The study by Themis – center against sexual harassment and violence – is a qualitative interview study conducted in 2019 and published in April 2020. It contains interviews with 16 experts (14 women and 2 men) from the film, television and performing arts industries. Interviewees were asked about some of the following topics: Industry specific characteristics; responses to, as well as experiences with boundaries and the violations of boundaries; and sexual harassment and sexualized violence within their industry. Furthermore, Themis recorded participants’ recommendations and asks.


To get the best possible understanding of these concerns, Themis selected study participants from different trades and hierarchal levels with varying professional experience in their respective jobs.

Here are some of the conclusions:

Characteristics of the Industries: Working Together and Spending Time Together

In comparison to other fields of work the film, television and performing arts industries are marked by:

  • A big power imbalance, including relationships which are characterized by strong dependencies; gender inequality
  • mixing of private and professional spaces 
  • an emphasis on a culture of physical interaction and physicality more generally (especially for performance artists), which brings its own challenges in navigating being close and distant with others

Working conditions are often characterized by time constraints and pressures to succeed, which can lead to an emotional state of emergency. In some instances, actors are also requested to stay in a vulnerable state within the context of a production.

The workplace setting is family-like, but simultaneously shaped by unspoken power imbalances. In the theater and film scenes, where everyone knows each other, issues with dependency become even greater because actors’ future engagements are based on recommendations.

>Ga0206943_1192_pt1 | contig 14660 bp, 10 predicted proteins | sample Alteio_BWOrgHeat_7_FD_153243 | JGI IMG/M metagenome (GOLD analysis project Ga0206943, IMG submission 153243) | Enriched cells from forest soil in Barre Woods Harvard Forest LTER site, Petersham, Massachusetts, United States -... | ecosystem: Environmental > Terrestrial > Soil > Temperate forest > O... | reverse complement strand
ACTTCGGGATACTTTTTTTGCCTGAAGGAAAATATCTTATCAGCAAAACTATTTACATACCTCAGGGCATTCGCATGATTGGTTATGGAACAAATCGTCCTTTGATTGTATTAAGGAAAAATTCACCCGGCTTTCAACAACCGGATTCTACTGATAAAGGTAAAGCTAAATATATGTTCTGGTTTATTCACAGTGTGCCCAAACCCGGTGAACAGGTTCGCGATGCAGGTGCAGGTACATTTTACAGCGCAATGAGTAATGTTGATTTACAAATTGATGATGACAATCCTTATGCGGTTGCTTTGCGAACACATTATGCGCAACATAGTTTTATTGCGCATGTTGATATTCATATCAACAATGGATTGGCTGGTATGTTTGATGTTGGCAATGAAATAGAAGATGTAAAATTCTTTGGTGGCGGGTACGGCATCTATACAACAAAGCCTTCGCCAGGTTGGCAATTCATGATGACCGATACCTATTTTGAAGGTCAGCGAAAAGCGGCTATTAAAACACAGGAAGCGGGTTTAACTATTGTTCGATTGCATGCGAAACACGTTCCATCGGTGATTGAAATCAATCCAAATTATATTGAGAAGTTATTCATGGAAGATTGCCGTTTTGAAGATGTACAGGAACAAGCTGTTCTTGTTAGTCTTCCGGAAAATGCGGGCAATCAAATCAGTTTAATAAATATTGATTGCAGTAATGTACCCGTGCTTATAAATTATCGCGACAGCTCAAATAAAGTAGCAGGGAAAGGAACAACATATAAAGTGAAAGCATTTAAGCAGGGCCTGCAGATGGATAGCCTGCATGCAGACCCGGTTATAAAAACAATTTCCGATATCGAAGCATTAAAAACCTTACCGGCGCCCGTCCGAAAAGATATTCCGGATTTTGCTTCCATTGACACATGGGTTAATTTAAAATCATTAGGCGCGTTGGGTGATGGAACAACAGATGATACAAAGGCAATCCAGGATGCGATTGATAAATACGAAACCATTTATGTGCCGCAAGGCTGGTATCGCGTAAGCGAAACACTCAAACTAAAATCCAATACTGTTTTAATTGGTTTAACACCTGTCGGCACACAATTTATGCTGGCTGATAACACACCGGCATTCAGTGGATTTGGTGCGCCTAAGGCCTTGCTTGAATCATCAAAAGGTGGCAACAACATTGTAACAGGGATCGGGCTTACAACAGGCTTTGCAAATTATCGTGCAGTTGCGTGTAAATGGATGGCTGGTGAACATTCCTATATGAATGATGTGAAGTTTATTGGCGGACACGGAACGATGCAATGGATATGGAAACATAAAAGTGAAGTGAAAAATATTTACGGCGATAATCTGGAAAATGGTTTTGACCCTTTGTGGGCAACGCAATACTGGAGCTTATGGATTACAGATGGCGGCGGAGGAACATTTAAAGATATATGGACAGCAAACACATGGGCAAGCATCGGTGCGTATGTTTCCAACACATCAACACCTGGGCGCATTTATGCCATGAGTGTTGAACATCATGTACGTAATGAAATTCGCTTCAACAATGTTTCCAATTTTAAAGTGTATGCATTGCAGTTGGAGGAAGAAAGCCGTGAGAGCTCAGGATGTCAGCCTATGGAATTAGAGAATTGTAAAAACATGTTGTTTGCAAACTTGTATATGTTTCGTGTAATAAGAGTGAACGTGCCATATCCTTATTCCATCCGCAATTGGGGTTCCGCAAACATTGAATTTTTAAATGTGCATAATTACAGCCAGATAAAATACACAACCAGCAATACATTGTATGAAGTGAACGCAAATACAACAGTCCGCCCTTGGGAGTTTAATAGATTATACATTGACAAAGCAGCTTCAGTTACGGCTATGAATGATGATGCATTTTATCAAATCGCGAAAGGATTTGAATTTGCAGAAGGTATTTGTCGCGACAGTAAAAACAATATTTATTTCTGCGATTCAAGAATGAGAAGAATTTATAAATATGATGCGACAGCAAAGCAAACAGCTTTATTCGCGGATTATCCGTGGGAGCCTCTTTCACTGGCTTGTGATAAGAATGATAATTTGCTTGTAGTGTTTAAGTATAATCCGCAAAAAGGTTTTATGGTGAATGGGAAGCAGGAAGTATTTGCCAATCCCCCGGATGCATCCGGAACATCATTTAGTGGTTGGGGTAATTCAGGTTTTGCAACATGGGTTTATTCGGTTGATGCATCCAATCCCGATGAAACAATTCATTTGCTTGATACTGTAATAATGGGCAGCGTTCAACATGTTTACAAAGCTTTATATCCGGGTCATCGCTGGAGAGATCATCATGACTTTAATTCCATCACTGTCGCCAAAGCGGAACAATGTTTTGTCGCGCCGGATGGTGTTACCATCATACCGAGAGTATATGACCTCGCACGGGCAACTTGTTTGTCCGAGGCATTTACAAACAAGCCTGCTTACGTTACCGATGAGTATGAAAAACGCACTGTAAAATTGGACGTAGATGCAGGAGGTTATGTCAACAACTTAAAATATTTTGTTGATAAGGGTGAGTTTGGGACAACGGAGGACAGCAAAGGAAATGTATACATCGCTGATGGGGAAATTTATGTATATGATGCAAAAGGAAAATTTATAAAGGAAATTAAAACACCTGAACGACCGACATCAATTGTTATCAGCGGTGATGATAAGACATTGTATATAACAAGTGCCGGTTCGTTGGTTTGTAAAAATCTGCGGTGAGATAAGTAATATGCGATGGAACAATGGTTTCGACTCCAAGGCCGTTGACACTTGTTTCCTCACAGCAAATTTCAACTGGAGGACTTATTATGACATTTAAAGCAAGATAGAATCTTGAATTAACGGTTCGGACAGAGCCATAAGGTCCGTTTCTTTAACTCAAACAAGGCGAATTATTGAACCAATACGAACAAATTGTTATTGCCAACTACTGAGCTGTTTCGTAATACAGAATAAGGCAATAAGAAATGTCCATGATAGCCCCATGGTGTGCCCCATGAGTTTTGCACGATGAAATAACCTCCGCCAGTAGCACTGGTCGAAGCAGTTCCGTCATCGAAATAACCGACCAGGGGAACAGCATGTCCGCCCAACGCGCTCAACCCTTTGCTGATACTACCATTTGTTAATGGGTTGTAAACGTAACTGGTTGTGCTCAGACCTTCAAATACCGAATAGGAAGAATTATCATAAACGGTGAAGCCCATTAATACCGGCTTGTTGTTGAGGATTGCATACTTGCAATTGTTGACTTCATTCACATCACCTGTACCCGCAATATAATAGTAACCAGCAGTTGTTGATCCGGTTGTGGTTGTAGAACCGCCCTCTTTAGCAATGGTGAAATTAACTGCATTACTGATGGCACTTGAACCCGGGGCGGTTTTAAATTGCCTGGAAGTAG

The physical proximity between actors or between actors and directors, make-up artists, costume designers or others is an industry specific challenge.


Handling Boundaries and the Violation of Boundaries

The ways in which boundaries are violated:

  • Exceeding planned and reasonable working hours; not sticking to financial agreements
  • Initiating „romantic“ relationships from a position of power
  • Psychological violence by ignoring individual boundaries as they relate to intimate scenes
  • Pressuring someone by, for example, refusing to accept an employee’s sick note; mobbing
  • Verbal violations of boundaries; targeted discrimination and insults
  • Violating boundaries by rating body parts; sexual comments; sexual harassment

However, during the interviews study participants overwhelmingly discussed physical violations of boundaries: Sexualized touch and kissing without consent, but also bodily injuries. In their descriptions they repeatedly pointed to a connection between these attacks and displays of power.

As related to study participants’ own boundaries, most shared that they responded by complying in a resigned manner. Only few were able to verbally set boundaries, some even left the industry.


Dealing With Sexual Harassment and Sexual Violence

10 of the 16 interviewees, shared that they themselves had experienced sexual harassment at work. The others witnessed sexual harassment or heard about incidences from colleagues.

There is a great deal of uncertainty within the film, television and performing arts industries about recognizing and dealing with sexual harassment due to so called “grey areas” or fluid boundaries. Most are unfamiliar with the legal definition of sexual harassment.

Usually others know who the perpetrators are within the industry, yet they are tolerated.

Collegial solidarity was named as particularly helpful when it comes to addressing sexual harassment and sexualized violence. In addition, an overall respectful work culture is helpful as are managers and directors who intervene.

Professionals just starting their careers or women, particularly in feminized occupations, are especially at risks of experiencing sexual harassment. Yet, the fear of having to deal with negative consequences and stigmatization remains strong and many decide not to file a complaint.


Requests and Recommendations

Experts expressed the need for more prevention by raising awareness and establishing clearly communicated behavioral guidelines. They also emphasized the importance of stronger support structures. Experts advocate for interventions through investigative authorities, public outreach and relations, and demand clearly identified consequences for perpetrators.

The entire study is available on the Themis website.